10 Days in Andalucia: Flamenco in Jerez de la Frontera

After spending the afternoon in Cadiz, we continued north and a little inland to Jerez de la Frontera. Many towns in this area have a “de la Frontera” in their name because it was the border between the Christian north and the Islamic south for centuries.

There’s some tourism in Jerez, but not nearly on the scale of most of the places we visited. One big draw though are the sherry bodegas, which I’ll tell you all about in my next post. I knew I wanted to do a tour of one before we arrived. I picked our hotel based on the bodega I wanted to visit, and stumbled onto a real gem. Many hotels have words like “palace” in their name, but the Palacio Viserny was a real life palace! It was built back in the medieval period, though today it is all done up in 18th century decor. Most of it is a museum, but there are a few guestrooms overlooking the garden.

And what a garden!

Of course, when I say “garden” I don’t mean the typical model of a garden in North American and England. Gardens in southern Spain have a lot fewer flowers and a lot more geometry, tile work, and water features. I regret that I didn’t take a better pic of the pool because it was definitely a highlight. We arrived at the palace intending to take a siesta after the sun and surf in Cadiz, but we took a refreshing dip instead. Magenta flower petals fluttered down from the vine covered walls, and the scent of mint wafted from the beds planted next to the pool. Fabulous.

We had some time to kill before our flamenco show, so we grabbed some ice cream and sat in a plaza near the venue. It had a fantastic carousel to watch while we swapped spoonfuls. I especially loved this carousel because it had it’s hot air balloon, submarine, and old timey plane all tickled my Steampunk fancy.

Now that we’d had our dessert, it was time to go eat tapas. I’d found us a flamenco show with a pre fixe menu that included a bunch of different delicious meats, chilled artichokes, tortilla (which is not at all the same as what you wrap around your taco) and a few drinks each. We weren’t sure if we’d also need dinner afterwards, but there was SO much food, we were very happy. (Sorry foodies, it was my birthday so I was being “off duty” when it came to obsessively taking pictures.)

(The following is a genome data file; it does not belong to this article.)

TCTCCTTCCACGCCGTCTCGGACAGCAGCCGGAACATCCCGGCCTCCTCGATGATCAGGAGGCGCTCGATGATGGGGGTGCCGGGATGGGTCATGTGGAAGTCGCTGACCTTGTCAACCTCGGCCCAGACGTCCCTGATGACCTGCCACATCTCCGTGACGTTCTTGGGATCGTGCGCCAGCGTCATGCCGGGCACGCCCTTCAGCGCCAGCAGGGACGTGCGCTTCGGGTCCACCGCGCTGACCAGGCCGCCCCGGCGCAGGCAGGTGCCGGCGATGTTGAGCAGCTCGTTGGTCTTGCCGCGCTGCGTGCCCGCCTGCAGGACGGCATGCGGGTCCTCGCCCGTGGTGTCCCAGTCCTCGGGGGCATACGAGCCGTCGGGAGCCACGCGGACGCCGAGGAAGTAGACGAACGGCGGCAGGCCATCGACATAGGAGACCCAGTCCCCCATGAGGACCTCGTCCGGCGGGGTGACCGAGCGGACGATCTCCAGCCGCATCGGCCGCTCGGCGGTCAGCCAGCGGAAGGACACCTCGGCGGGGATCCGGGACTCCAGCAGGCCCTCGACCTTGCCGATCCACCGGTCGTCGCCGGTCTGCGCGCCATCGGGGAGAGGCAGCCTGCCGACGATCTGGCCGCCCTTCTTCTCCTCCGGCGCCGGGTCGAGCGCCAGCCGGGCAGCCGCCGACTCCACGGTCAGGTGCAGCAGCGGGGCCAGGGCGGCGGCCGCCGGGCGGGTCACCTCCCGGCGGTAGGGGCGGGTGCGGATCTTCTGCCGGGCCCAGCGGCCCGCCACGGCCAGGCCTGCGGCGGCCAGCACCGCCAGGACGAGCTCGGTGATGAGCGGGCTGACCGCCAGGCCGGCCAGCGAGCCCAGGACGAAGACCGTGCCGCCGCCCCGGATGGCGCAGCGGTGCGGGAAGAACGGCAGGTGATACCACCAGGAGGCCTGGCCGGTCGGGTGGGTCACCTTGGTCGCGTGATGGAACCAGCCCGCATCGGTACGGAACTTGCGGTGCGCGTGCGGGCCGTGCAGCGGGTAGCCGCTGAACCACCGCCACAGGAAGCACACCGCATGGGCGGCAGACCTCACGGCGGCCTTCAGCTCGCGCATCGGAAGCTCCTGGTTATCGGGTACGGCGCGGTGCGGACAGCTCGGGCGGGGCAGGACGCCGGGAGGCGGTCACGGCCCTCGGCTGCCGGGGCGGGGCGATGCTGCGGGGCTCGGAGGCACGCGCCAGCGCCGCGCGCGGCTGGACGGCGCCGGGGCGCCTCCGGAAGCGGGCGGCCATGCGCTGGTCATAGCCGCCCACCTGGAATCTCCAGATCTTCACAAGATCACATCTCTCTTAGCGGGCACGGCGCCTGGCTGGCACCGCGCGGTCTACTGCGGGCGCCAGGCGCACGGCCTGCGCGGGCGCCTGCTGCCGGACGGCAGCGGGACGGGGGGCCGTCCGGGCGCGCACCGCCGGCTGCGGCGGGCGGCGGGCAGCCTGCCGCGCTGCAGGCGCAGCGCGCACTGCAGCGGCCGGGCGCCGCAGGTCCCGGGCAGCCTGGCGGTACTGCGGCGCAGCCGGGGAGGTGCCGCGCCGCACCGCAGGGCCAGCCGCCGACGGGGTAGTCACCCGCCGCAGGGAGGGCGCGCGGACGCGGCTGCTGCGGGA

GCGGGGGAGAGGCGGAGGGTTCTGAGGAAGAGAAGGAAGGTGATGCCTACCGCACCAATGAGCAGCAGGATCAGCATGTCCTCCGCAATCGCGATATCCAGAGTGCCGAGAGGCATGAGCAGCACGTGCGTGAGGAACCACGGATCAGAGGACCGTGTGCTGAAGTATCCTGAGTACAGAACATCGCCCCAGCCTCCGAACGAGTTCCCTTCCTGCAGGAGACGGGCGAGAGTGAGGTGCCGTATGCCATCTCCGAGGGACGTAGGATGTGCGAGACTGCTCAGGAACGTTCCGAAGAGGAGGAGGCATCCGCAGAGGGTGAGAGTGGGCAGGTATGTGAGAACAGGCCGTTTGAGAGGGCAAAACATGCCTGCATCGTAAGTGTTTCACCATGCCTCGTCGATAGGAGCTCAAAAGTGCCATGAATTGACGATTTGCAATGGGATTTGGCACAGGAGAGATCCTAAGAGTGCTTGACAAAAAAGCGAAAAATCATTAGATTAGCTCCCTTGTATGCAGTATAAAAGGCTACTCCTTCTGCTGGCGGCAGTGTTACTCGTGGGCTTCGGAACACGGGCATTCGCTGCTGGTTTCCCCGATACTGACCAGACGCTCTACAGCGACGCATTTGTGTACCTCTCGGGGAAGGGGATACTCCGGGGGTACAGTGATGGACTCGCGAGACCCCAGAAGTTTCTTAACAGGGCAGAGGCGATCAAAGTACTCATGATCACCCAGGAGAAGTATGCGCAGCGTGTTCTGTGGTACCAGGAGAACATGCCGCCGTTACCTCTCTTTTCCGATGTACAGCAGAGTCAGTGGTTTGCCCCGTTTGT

There were the normal thin sliced sausages and Iberico ham (which seriously, y’all, is WAY better), but we also tried one that was totally unique. At first, we couldn’t even tell what animal it came from. We thought for a little while that it was turkey because of the color, but it also had a slightly pickled flavor and had a crust of coarse salt. We learned later that it was both pork and something the region is known for.

I’d seen a flamenco show when I was in Barcelona back in college, but this was a very different experience. The Tabanco (which means “cigar” but is a sherry bar) had maybe enough seats for 12 people, and a stage just barely big enough for the show. The wall behind the bar was dominated by HUGE barrels of their house sherries embedded right into the architecture.

The performers were also a lot younger than the previous show, which was really cool to see. Don’t get me wrong, the 50-somethings who often are the stars of the show are phenomenal in a way you can only get from decades of practice. But seeing that trio of 20-somethings gave me hope that the tradition will continue in their capable hands. They also had a more light-hearted vibe than the often passionate-yet-serious shows done by their older counterparts. I also loved the vintage bull fight posters all over the walls.

One important thing to understand about flamenco. Seeing pictures or even hearing the music is not at all close to the experience of actually watching a performance. The rhythms are complex and intense, the singers are full of passion, the guitarists are incredible, and there are so many moving parts you can’t really appreciate it without being there, glued to your seat. We enjoyed this show so much, in fact, that we decided later in the trip that we just HAD to see another one before we left. So stay tuned and I will share a video from that show to help give you more of a taste of the experience.

Well, that brings us to the end of the day Aug 3, which means there’s still a whole week left of the trip to share with you! If you missed any of the earlier posts, you can check them out here. Until next time, stay splendid!


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